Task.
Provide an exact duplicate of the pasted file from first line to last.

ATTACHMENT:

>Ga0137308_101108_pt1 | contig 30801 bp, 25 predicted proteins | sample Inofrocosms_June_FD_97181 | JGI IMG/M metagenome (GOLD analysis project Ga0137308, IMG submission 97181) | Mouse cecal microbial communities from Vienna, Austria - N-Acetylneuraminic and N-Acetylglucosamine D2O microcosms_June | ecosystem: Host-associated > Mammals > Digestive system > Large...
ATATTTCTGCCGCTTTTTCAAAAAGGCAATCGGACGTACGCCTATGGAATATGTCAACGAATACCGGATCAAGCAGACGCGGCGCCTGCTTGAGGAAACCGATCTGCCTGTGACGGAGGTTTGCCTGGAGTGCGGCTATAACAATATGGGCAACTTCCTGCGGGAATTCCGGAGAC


>Ga0137308_101108_pt1 | contig 30801 bp, 25 predicted proteins | sample Inofrocosms_June_FD_97181 | JGI IMG/M metagenome (GOLD analysis project Ga0137308, IMG submission 97181) | Mouse cecal microbial communities from Vienna, Austria - N-Acetylneuraminic and N-Acetylglucosamine D2O microcosms_June | ecosystem: Host-associated > Mammals > Digestive system > Large...
ATATTTCTGCCGCTTTTTCAAAAAGGCAATCGGACGTACGCCTATGGAATATGTCAACGAATACCGGATCAAGCAGACGCGGCGCCTGCTTGAGGAAACCGATCTGCCTGTGACGGAGGTTTGCCTGGAGTGCGGCTATAACAATATGGGCAACTTCCTGCGGGAATTCCGGAGAC